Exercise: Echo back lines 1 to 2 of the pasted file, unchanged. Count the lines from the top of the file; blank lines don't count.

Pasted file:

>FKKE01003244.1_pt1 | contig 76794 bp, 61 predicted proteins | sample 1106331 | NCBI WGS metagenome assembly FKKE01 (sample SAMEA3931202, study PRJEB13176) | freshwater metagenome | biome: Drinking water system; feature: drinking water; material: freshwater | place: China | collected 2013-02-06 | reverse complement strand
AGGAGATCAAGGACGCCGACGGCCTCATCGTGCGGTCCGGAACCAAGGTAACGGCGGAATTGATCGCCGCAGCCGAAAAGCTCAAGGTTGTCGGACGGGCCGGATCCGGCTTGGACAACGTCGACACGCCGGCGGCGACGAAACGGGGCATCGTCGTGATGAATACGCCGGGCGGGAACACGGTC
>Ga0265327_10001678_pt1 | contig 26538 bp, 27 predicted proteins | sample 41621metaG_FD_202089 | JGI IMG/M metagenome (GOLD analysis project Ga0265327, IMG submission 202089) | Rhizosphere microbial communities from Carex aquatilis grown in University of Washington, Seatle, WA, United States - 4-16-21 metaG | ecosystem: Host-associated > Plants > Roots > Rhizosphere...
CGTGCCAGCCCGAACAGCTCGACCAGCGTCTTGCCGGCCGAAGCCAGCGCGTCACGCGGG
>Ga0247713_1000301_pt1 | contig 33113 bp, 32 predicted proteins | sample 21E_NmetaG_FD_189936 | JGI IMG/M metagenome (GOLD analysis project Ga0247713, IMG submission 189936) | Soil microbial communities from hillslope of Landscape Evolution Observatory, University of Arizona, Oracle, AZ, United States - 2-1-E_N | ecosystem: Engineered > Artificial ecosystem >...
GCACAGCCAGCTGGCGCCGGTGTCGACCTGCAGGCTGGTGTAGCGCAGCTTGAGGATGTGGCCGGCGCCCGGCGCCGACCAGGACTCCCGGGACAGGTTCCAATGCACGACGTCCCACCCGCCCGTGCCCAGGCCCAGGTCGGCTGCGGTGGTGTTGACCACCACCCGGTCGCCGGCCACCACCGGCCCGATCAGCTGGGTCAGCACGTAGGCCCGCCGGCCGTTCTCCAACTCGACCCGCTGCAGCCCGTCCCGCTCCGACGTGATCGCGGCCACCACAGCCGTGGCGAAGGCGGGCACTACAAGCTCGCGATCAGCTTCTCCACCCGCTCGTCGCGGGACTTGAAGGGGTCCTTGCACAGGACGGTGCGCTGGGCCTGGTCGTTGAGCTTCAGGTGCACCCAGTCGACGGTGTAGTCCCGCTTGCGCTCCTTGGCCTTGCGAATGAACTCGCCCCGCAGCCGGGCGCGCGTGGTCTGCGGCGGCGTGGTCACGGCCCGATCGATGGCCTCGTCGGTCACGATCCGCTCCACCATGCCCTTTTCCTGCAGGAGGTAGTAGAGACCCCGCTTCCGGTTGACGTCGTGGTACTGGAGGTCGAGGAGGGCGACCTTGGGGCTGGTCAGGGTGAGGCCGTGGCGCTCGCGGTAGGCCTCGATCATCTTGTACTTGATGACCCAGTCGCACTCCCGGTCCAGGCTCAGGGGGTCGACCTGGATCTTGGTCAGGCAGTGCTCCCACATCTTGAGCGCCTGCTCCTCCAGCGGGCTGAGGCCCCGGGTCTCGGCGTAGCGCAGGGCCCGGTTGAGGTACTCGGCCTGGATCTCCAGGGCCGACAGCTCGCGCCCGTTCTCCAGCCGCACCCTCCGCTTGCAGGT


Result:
>FKKE01003244.1_pt1 | contig 76794 bp, 61 predicted proteins | sample 1106331 | NCBI WGS metagenome assembly FKKE01 (sample SAMEA3931202, study PRJEB13176) | freshwater metagenome | biome: Drinking water system; feature: drinking water; material: freshwater | place: China | collected 2013-02-06 | reverse complement strand
AGGAGATCAAGGACGCCGACGGCCTCATCGTGCGGTCCGGAACCAAGGTAACGGCGGAATTGATCGCCGCAGCCGAAAAGCTCAAGGTTGTCGGACGGGCCGGATCCGGCTTGGACAACGTCGACACGCCGGCGGCGACGAAACGGGGCATCGTCGTGATGAATACGCCGGGCGGGAACACGGTC